With all that bigger background in mind, we need one last bit of recent industry background first to give a bit of context to Daqo’s latest pile of data. That involves a huge jump in polysilicon prices over the last year, which has helped Daqo and its rivals post huge profit gains. In its latest quarterly report, Daqo says its polysilicon prices reached $33.91 per kilogram in the fourth quarter – roughly triple the $10.79 per kilogram just a year earlier.
With all that stage-setting in mind, we’ll spend the second half of this space looking at the unusual signals coming from Daqo’s fourth-quarter report, as well as all the nerve-soothing the company has been trying to do both then and with the latest update this week.
Two elements in that report both looked like big causes for concern at first glance. The first came in the company’s polysilicon sales, which plunged by nearly half to just 11,642 MT in last year’s fourth quarter from 21,183 MT in the third quarter. The weak sales were a direct result of plunging demand, and not production issues, as the company noted its actual polysilicon production for the quarter was a far higher 23,616 MT – meaning half of its output for the period went unsold.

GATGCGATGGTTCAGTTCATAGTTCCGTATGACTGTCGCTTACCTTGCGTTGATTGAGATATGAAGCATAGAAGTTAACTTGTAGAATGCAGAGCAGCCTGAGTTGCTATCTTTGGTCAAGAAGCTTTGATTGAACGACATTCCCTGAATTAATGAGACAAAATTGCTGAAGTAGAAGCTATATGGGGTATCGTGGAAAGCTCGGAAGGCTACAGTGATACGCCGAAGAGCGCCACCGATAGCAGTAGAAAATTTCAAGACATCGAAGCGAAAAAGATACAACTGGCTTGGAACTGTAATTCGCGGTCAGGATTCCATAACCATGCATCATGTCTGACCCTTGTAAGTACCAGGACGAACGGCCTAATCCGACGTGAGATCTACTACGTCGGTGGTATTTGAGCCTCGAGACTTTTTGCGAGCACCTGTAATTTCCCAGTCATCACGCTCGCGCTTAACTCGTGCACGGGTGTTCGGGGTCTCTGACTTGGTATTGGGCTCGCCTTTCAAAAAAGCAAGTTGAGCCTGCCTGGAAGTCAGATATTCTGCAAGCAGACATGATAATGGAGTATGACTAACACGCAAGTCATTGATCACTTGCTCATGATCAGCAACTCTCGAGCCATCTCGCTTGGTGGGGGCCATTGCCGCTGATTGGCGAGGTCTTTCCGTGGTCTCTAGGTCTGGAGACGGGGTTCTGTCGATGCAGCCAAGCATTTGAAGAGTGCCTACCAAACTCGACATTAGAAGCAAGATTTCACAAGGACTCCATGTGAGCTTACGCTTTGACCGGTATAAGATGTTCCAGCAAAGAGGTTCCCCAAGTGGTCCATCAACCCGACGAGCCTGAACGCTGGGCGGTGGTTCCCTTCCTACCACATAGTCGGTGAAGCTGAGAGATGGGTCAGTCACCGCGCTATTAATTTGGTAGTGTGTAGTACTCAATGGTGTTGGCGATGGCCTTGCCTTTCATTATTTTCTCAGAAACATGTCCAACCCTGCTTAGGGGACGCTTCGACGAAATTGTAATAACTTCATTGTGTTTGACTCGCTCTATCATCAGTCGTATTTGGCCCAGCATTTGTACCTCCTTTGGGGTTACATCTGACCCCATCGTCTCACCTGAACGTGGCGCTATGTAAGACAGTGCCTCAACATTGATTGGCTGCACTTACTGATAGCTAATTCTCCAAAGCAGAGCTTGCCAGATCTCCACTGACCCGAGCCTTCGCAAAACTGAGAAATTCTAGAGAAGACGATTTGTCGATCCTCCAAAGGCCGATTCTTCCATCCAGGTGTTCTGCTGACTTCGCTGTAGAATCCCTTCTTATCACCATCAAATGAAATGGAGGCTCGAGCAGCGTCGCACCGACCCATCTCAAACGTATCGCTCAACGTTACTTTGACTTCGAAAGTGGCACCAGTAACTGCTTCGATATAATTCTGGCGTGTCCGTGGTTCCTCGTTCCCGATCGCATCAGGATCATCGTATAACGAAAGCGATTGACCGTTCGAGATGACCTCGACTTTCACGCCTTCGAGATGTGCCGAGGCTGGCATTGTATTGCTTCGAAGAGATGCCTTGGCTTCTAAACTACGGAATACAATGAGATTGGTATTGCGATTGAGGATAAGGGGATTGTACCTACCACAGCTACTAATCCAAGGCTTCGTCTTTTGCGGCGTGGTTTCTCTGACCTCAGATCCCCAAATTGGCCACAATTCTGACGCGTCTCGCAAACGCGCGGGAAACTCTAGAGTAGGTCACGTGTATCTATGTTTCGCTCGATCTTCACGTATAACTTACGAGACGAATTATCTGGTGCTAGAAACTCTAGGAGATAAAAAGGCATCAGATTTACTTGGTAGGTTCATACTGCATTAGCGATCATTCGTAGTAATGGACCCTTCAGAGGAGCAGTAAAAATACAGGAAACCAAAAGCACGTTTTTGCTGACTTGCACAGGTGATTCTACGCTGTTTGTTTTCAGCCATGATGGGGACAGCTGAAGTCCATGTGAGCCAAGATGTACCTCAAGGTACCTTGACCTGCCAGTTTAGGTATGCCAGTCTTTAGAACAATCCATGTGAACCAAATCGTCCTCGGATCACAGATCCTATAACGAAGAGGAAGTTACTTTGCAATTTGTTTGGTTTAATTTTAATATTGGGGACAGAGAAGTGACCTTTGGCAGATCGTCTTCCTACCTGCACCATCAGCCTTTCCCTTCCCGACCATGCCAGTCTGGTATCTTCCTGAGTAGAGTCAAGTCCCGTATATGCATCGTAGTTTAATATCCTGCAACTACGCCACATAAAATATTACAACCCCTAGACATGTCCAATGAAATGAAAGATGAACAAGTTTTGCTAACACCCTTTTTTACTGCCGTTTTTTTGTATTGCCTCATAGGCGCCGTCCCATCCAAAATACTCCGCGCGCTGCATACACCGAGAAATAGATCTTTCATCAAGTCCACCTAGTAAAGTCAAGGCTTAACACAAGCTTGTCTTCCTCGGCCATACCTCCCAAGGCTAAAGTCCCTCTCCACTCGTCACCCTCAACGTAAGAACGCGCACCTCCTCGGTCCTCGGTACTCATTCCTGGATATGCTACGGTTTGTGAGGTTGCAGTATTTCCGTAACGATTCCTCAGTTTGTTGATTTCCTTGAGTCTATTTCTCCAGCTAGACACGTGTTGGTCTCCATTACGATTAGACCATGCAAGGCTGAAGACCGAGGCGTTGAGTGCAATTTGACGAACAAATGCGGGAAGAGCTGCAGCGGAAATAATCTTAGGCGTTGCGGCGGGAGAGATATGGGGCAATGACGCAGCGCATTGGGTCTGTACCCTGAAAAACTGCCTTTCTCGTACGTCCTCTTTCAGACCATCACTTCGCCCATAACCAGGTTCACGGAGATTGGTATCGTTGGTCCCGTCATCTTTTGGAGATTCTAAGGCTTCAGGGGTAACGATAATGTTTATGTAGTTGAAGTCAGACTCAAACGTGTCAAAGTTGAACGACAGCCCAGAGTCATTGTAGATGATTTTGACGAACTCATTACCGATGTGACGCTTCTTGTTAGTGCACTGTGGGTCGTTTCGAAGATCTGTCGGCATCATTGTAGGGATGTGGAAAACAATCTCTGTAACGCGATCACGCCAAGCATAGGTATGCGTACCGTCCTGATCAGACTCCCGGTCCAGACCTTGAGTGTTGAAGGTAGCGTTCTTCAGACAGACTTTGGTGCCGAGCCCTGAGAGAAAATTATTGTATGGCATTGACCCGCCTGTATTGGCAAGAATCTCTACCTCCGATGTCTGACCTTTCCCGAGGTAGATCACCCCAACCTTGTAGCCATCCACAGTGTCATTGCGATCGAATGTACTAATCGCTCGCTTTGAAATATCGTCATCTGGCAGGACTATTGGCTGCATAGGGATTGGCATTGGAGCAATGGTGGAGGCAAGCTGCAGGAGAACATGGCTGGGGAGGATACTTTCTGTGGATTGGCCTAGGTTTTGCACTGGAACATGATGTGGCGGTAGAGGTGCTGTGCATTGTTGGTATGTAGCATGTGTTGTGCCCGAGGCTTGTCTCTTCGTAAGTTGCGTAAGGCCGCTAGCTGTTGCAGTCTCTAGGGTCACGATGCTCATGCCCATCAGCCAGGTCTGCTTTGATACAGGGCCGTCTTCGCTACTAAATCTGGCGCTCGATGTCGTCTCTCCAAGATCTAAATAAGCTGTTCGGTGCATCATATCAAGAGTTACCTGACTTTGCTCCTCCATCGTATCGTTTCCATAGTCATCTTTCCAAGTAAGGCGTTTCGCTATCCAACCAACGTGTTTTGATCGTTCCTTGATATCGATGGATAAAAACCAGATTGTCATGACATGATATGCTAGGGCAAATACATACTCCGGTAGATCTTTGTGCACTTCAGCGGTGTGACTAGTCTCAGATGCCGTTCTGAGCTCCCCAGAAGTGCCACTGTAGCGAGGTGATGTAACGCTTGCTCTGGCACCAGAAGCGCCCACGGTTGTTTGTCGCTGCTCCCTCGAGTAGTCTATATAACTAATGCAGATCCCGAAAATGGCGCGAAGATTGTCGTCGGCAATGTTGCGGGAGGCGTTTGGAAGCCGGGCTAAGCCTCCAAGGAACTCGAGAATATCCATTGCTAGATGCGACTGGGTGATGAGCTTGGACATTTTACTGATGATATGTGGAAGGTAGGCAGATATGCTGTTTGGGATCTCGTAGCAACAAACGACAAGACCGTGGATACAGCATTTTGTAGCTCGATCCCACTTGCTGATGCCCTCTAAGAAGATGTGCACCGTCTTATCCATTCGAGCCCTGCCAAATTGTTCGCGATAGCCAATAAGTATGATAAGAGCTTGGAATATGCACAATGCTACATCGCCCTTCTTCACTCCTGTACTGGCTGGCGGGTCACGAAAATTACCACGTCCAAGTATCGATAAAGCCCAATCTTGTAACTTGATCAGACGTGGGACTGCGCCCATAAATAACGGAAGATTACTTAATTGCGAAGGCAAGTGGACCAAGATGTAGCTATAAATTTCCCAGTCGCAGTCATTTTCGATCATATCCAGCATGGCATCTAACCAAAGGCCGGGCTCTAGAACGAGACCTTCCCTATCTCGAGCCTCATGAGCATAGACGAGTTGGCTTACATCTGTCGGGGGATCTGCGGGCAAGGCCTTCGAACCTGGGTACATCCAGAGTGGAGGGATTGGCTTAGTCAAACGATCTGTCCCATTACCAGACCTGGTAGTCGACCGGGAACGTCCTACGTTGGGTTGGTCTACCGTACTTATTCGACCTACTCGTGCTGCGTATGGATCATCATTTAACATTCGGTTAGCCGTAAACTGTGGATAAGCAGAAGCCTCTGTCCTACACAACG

“End-of-year seasonality impact combined with downstream inventory adjustments, led to a temporary reduction in demand when our customers in the wafer sector reduced their own raw material and product inventory levels and temporarily lowered their utilization rate,” said CEO Zhang Longgen.
He went on to add the company believes the unexpected slowdown was “seasonal” and “temporary,” adding that “demand quickly resumed to normal levels” in January. What’s more, he said Daqo’s own inventory was back to normal levels by the end of January. Of course, the return to normal inventory level was probably at least partly due to Daqo slowing down or even halting its own production to clear out all the inventory.
The second worrisome element was a huge spike in the price of silicon powder that is the main ingredient that Daqo uses to produce its polysilicon. Specifically, the price it paid for silicon powder in the fourth quarter jumped to $8.68 per kilogram, more than triple the $2.58 in the third quarter. Again, Zhang tried to calm investors by saying the jump appeared to be temporary, with prices declining sharply in January and falling back to between $3.50 and $3.60 per kilogram by the end of February.
The latest announcement this week appears to be more nerve-soothing, with the company saying its China-listed Xinjiang Daqo unit – which includes the bulk of the U.S.-listed Daqo’s assets – expects its first-quarter sales to rise about 75% year-on-year to between 37,000 and 38,000 MT. That would represent a huge turnaround from the U.S.-listed Daqo’s own fourth-quarter plunge and also a strong improvement from the 55% rise in its sales volume during the third quarter.
At the end of the day, only time will tell if these two big fourth-quarter surprises were hiccups or perhaps represent longer-term trends. The company would certainly like us to believe it’s all temporary, though the spike in silicon powder prices could point to a longer-term trend as the solar sector booms. Either way, Daqo’s stock still looks like quite weakly valued, even at after its latest recent rally.